Rule-breaking at Augusta National? For a few glorious hours, it’s all but encouraged

Jordan Spieth and son at Masters Par-3 Contest

Jordan and Sammy Spieth at the Par 3 Contest on Wednesday.

Darren Riehl

AUGUSTA, Ga. — You know the deal ‘round these parts: no phones, no running, no napping, et al.

But for a few gloriously chaotic hours Wednesday afternoon of Masters Week, those commandments go out the window. Behold, the Par 3 Contest, where putter-toting, jumpsuit-wearing toddlers seize Augusta National like a pack of adorable warlords.

Here, on the Wednesday afternoon of this year’s tournament, was Steven Kisner, Kevin’s young son, wielding a blue Fisher-Price golf club! There was Jordan Schwartzel, pants rolled up and tippy-toeing barefoot across a green! And here were DJ and Paulina’s boys fighting, as brothers do, over who got to bang a putt! Snow-angels on the sod? Sure, there was some of that going on, too. Backward-turned hats? Yup, they were seemingly everywhere. Was this an invite-only affair on Augusta National’s new-look short course…or Caddie Day at Bushwood?

Little Kisner was all business. Darren Riehl

Even the adults were running roughshod. Gary Player hugging patrons and jogging down a fairway. Scottie Scheffler, Tom Kim and Sam Burns simultaneously firing off three tee shots (and holing one of them!). Max Homa pulling out his iPhone to snap a photo of his infant, Cam. Madness!

But no participants were more reliably unruly than the kiddos, disorderly as they were delightful.

Enter Sammy Spieth, the 17-month-old toddler-king of this lush, lawless dystopia. When Annie Spieth placed down her son on the fringe by the 6th green, intending for him to take a few sips from a plastic water bottle, Sammy had a better idea. He squeezed the container, squirting water all over the already well-watered turf. That was so much fun Sammy did it again!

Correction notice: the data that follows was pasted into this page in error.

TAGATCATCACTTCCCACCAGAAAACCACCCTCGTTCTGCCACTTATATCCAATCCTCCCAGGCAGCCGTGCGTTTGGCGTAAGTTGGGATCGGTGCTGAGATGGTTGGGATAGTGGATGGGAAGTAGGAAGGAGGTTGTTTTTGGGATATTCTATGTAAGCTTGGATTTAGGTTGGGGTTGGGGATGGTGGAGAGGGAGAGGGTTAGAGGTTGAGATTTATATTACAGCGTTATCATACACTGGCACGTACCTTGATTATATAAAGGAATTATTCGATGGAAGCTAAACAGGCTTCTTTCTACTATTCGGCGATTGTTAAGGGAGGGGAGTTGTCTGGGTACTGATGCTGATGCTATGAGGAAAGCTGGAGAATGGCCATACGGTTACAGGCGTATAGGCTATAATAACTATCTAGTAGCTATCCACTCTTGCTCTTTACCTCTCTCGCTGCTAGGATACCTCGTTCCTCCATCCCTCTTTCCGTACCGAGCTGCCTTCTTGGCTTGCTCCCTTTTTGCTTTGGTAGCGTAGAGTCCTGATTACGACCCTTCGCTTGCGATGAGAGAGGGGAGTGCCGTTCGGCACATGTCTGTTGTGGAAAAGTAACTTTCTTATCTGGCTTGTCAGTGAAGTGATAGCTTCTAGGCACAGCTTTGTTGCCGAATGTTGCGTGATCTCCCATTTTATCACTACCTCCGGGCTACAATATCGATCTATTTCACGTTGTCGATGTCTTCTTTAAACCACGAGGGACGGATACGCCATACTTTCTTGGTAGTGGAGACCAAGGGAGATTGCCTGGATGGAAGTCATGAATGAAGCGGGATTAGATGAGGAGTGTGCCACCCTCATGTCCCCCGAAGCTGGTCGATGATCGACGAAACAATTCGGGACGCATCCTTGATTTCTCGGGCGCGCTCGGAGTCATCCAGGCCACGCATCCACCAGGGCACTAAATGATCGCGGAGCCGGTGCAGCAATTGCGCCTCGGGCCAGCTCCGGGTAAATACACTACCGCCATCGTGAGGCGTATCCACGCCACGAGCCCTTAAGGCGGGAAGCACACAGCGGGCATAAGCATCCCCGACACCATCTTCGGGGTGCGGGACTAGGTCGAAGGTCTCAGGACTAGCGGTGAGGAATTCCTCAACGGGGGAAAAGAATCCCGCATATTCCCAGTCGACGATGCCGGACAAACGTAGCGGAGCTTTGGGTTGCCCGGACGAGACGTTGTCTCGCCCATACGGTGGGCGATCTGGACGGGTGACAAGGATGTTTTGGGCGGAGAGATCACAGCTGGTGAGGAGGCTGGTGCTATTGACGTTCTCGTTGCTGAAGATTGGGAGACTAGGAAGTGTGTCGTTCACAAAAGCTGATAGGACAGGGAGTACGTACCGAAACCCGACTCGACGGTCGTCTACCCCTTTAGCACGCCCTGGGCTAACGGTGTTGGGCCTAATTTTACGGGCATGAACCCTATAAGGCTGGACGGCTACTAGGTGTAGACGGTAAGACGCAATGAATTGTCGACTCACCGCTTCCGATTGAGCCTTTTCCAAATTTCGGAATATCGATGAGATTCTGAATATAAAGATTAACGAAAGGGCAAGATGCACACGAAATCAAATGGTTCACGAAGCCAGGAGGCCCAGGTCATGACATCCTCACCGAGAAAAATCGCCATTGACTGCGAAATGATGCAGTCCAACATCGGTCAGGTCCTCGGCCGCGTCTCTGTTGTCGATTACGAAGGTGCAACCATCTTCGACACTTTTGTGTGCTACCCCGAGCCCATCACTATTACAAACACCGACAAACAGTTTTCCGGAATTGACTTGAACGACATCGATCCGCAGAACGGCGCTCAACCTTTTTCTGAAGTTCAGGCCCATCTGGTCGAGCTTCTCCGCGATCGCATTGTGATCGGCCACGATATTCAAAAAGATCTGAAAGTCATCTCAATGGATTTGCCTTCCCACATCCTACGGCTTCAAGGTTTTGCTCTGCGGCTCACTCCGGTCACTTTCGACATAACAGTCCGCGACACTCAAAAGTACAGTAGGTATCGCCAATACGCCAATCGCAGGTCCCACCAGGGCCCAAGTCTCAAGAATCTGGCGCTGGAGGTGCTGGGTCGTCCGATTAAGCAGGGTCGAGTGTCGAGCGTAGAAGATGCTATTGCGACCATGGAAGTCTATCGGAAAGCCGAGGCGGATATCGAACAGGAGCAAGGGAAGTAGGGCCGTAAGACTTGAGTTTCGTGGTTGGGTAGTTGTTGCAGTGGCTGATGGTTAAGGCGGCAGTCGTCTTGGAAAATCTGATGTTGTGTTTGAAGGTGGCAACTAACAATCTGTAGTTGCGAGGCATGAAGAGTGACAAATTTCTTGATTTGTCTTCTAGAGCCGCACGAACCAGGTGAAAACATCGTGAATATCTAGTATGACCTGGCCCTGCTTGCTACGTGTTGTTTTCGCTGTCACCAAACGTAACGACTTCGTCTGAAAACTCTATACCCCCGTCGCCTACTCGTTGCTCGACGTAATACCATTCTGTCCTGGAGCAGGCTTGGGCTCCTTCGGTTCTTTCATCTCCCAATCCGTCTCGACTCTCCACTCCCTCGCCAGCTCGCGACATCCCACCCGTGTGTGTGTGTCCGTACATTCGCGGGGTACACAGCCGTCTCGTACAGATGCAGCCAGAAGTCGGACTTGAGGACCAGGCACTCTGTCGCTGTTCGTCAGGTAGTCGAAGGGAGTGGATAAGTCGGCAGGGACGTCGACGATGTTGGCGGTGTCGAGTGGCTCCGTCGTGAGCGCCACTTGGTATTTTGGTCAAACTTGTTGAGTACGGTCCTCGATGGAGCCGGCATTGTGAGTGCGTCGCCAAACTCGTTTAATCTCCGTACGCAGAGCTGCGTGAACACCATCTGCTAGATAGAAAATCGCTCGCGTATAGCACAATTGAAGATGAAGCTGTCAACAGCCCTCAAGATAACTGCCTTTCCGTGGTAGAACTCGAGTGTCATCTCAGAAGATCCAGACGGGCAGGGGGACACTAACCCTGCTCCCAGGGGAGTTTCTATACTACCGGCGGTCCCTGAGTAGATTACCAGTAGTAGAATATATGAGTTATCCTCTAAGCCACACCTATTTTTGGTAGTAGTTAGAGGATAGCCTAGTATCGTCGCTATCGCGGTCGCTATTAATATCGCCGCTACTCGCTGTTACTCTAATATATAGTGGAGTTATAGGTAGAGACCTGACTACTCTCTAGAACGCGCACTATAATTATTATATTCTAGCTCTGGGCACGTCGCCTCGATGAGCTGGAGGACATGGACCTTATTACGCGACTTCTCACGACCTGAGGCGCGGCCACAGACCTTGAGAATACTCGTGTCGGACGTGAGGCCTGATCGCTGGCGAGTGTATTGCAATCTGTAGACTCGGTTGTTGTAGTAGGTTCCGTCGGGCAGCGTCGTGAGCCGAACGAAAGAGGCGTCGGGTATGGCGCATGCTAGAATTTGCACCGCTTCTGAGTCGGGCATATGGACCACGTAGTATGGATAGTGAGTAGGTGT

A few moments later, he was on the loose, beelining for a bunker behind the green. Seeing where her little was headed, Annie swooped in for what is sure to be one of the week’s best sand saves. As Dad and his playing partners — Justin Thomas and Max Homa — holed out, Annie picked up Sammy and put him in the middle of the green. Surely he couldn’t find any mischief there. When he spotted his father, though, Sammy rose to his feet and started waddling toward him. One pace, two paces, three paces — and timberrrrr! Sammy tumbled to the turf like a felled oak, drawing a collective awww from the assembled patrons.

A scene from the Wednesday Par-3 Contest. Darren Riehl

But the show wasn’t over yet! Jordan dropped a ball about 10 or 12 feet from the hole, gave Sammy his putter and guided him into position to take a swipe. The putter was longer than Sammy is tall and the slick putt not an easy one, but need we remind you of this kid’s last name? There’s magic in his genes. Father and son collectively drew back the putter, tapped the ball and — what other result could there be? — draino. The crowd roared.

On the next tee, the little showman kept on rolling. After his father had flipped a wedge up to the 7th green and dutifully replaced his divot, Sammy couldn’t resist one more cheeky act. He plunked himself down next to the spot from where his father had hit, removed the piece of recently repaired turf and held it up.

Patrons laughed, sensing what was coming next.

With both hands on the chunk of sod, Sammy applied pressure to each side and tore it in half.

His father looked at a green-jacketed official manning the tee box and shrugged.

“Sorry,” he said.  

Alan Bastable Editor

As’s executive editor, Bastable is responsible for the editorial direction and voice of one of the game’s most respected and highly trafficked news and service sites. He wears many hats — editing, writing, ideating, developing, daydreaming of one day breaking 80 — and feels privileged to work with such an insanely talented and hardworking group of writers, editors and producers. Before grabbing the reins at, he was the features editor at GOLF Magazine. A graduate of the University of Richmond and the Columbia School of Journalism, he lives in New Jersey with his wife and foursome of kids.